# Convergent Series Identities

• dtl42
In summary, Convergent Series Identities can be expressed in terms of lim(Sn) = L. This can be done by first writing out the definition of the statement, and then adjusting it to account for the fact that c > 0.

#### dtl42

[SOLVED] Convergent Series Identities

## Homework Statement

a) If c is a number and $$\sum a_{n}$$ from n=1 to infinity is convergent to L, show that $$\sum ca_{n}$$ from n=1 to infinity is convergent to cL, using the precise definition of a sequence.

b)If $$\sum a_{n}$$ from n=1 to infinity and $$\sum b_{n}$$ from n=1 to infinity are convergent to X and Y respectively, show that $$\sum b_{n}+a_{n}$$ from n=1 to infinity is convergent to X+Y.

## Homework Equations

I personally thought these were identities, and have no idea how to approach them.

## The Attempt at a Solution

a) Maybe $$\sum a_{n}$$ from n=1 to infinity = $$Lim (S_{n})$$ as n goes to infinity, has something to do with it

These proofs essentially rely on the definition of convergence for infinite series, i.e. that the mth partial sum converges to some limit L as m goes to infinity
Can you reformulate the question in terms of partial sums?

(Note that you can do what you'd expect to do with sums when they are only finite, but not necessarily when they are infinite)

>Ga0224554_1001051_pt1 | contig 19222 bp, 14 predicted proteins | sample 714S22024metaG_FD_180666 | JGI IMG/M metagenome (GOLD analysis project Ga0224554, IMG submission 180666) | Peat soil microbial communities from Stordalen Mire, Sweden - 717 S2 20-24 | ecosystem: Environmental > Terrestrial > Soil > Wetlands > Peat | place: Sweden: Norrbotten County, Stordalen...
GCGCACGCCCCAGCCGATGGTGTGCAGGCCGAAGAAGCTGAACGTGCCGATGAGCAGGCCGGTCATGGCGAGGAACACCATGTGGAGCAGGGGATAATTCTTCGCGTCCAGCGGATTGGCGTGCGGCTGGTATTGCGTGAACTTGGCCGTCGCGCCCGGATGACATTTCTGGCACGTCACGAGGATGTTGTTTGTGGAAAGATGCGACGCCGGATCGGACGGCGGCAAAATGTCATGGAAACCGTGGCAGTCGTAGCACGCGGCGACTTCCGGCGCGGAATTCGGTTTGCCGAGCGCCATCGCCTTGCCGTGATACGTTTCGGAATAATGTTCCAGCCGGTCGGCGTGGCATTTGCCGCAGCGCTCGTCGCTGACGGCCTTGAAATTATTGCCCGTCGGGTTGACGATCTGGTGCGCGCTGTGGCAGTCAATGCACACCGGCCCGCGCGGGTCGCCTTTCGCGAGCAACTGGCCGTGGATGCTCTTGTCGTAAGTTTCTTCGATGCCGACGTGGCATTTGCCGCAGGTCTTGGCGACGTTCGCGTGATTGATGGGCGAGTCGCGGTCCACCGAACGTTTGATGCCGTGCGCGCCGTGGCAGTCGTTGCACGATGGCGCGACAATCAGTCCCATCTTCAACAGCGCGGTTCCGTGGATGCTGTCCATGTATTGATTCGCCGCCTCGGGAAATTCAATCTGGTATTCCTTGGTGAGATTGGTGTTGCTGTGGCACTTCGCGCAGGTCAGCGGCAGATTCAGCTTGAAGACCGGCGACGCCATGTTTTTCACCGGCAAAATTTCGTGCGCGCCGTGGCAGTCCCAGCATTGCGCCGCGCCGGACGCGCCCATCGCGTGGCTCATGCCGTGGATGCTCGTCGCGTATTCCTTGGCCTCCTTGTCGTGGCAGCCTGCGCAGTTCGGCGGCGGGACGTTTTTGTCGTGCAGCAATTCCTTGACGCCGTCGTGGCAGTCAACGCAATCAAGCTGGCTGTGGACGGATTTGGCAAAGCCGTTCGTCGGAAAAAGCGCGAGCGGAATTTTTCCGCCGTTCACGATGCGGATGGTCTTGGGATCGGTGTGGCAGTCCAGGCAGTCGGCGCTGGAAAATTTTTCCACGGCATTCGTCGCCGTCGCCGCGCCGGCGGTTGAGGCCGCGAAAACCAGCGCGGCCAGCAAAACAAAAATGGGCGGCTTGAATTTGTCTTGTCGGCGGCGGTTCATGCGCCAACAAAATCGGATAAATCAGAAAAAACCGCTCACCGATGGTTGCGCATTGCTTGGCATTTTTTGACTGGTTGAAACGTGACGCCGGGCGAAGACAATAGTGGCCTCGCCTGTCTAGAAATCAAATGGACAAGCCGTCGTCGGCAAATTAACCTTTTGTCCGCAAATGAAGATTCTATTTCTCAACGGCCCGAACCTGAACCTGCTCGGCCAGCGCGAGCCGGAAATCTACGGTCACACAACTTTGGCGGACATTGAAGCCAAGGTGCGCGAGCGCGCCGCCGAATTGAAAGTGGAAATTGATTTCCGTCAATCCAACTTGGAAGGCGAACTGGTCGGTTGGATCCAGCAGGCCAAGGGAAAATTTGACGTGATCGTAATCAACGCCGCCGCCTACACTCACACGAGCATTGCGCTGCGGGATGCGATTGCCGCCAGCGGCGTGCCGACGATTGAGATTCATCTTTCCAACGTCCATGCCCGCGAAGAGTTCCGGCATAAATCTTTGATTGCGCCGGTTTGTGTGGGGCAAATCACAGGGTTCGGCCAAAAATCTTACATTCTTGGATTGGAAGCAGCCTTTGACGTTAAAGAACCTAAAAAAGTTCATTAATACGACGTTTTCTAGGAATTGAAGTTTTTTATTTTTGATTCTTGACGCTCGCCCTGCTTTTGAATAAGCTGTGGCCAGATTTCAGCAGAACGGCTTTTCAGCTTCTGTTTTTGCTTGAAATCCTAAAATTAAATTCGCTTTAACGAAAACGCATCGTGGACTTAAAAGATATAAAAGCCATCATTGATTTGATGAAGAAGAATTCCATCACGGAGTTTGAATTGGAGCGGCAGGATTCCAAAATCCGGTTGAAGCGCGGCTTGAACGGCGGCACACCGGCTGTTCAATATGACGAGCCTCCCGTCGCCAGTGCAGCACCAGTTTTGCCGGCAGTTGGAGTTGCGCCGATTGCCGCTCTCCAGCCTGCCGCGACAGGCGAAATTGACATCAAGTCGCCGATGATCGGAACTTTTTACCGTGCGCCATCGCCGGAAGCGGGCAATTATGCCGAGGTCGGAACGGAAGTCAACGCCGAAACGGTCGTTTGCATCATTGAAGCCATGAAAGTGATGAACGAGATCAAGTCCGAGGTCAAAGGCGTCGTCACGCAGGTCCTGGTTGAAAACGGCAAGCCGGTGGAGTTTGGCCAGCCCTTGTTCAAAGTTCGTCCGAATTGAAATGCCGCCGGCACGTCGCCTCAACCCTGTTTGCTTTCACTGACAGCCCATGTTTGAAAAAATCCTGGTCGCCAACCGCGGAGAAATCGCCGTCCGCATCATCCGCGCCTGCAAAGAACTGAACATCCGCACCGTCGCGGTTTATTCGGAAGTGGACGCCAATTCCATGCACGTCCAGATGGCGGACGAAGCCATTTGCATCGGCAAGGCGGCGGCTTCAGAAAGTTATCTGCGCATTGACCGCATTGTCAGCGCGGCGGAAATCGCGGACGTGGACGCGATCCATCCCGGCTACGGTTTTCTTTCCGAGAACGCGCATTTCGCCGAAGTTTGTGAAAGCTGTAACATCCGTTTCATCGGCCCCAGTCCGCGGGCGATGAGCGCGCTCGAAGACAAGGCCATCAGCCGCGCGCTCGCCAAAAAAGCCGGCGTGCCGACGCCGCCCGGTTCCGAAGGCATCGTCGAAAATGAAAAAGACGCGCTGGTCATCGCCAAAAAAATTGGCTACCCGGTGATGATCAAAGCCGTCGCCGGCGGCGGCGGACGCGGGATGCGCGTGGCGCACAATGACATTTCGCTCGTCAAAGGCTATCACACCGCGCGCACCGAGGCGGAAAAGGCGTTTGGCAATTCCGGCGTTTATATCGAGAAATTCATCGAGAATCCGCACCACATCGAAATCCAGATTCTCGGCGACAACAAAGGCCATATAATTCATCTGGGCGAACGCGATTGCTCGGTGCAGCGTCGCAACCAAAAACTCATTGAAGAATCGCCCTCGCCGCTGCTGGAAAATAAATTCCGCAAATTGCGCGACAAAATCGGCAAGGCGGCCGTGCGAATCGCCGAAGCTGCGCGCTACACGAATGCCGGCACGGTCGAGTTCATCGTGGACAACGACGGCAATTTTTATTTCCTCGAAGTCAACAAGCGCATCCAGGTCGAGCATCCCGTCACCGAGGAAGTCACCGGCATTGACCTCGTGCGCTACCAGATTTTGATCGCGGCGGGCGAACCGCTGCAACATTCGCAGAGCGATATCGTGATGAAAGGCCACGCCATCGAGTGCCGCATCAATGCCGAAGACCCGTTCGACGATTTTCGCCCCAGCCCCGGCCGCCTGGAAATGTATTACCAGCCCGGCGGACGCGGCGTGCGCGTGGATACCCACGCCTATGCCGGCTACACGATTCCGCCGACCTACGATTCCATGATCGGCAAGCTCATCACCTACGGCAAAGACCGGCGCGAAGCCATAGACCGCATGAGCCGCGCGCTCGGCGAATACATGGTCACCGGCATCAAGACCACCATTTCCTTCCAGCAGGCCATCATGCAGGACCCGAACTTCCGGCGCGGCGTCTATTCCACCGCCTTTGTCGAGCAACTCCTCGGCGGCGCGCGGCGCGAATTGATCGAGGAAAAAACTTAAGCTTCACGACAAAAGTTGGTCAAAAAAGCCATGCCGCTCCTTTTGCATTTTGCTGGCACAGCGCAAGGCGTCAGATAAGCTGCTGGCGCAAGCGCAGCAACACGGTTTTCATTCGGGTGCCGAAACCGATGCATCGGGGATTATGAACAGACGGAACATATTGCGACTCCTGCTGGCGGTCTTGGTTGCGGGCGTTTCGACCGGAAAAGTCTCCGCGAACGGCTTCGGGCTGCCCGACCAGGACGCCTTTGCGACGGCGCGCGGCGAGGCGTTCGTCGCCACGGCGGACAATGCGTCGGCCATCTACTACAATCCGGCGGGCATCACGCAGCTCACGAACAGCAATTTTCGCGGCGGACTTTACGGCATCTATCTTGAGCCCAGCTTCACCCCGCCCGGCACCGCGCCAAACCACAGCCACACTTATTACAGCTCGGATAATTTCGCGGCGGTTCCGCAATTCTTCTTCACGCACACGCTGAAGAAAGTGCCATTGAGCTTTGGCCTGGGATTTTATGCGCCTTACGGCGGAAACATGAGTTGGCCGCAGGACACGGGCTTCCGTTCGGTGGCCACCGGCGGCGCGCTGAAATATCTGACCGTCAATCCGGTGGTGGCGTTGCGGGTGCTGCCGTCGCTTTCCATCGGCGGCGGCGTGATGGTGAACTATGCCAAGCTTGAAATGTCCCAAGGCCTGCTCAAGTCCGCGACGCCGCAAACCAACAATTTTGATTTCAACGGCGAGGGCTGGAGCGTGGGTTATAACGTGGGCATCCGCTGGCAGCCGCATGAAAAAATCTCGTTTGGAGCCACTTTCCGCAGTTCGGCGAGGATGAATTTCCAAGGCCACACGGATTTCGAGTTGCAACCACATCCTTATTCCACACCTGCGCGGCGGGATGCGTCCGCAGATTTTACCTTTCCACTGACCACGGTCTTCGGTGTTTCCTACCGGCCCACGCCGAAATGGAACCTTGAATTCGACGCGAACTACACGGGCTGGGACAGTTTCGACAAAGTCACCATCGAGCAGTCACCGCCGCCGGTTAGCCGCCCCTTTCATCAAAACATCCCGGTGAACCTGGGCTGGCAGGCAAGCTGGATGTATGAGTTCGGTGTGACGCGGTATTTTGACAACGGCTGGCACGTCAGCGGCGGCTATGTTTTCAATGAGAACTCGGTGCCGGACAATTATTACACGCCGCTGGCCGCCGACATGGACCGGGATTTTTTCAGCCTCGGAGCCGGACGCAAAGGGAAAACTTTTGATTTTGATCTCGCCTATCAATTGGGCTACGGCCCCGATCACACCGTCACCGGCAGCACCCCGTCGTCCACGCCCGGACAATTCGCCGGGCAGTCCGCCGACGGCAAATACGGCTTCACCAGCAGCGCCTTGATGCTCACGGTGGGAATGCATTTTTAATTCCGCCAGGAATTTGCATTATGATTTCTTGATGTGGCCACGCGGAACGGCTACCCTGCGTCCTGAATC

So I need to show that $$Lim (c*S_{n}) = c*L$$? Where $$S_{n}$$ is the nth partial sum?

dtl42 said:
So I need to show that $$Lim (c*S_{n}) = c*L$$? Where $$S_{n}$$ is the nth partial sum?

That's right. Do you know how to prove things about limits of sequences?
(The epsilon-delta definition of a limits for sequences, or any other definition)

dtl42 said:
Maybe $$\sum a_{n}$$ from n=1 to infinity = $$Lim (S_{n})$$ as n goes to infinity, has something to do with it

HI dtl42!

Yes, ∑an and lim(Sn) are the same thing.

So start by writing out the definition of the statement "lim(Sn) = L".

Then it should be fairly obvious how to adjust it.

The definition of $$Lim(S_{n})$$ is $$|S_{n}-L|<\epsilon\rightarrow \forall n>N$$ right? Can I multiply both sides of $$|S_{n}-L|<\epsilon$$ by c? But then there are two cases depending on the sign of c right?

dtl42 said:
The definition of $$Lim(S_{n})$$ is $$|S_{n}-L|<\epsilon\rightarrow \forall n>N$$ right? Can I multiply both sides of $$|S_{n}-L|<\epsilon$$ by c? But then there are two cases depending on the sign of c right?

Use |ab| = |a| times |b|.

So $$|cS_{n}-cL|<\epsilon*|c| \rightarrow \forall n>N$$, from this can I say the final statement?

dtl42 said:
So $$|cS_{n}-cL|<\epsilon*|c| \rightarrow \forall n>N$$, from this can I say the final statement?

mmm … not exactly …

you see, you have to start with "given any ε > 0, there exists an N such that …" and end with "< ε", not "< ε|c|"

So you should begin "given any ε > 0, there exists an N such that … |Sn - L| < ε/|c| "

Hmm, I can't really think of any way to get to that conclusion? You can't say it just because $$|c|>0$$... I'm kinda stuck.

You can choose ε to be anything (> 0).

You can have one ε for Sn, and a different ε for cSn

In particular, you can choose the first one to be 1/|c| times the second one.

Ok, so can I say let $$\epsilon_{1}=\frac{\epsilon_{2}}{|c|}$$ so $$|S_{n}-L|<\epsilon_{1}\rightarrow \frac{\epsilon_{2}}{|c|}$$, so $$|S_{n}-L|<\frac{\epsilon_{2}}{|c|} \rightarrow |cS_{n}-cL|<\epsilon_{2}$$?

Woohoo!

(and you can just write ε instead of ε2)

… and nice LaTeX, btw!

Ok, tiny-tim, thanks for all the help, I am going to mark this as solved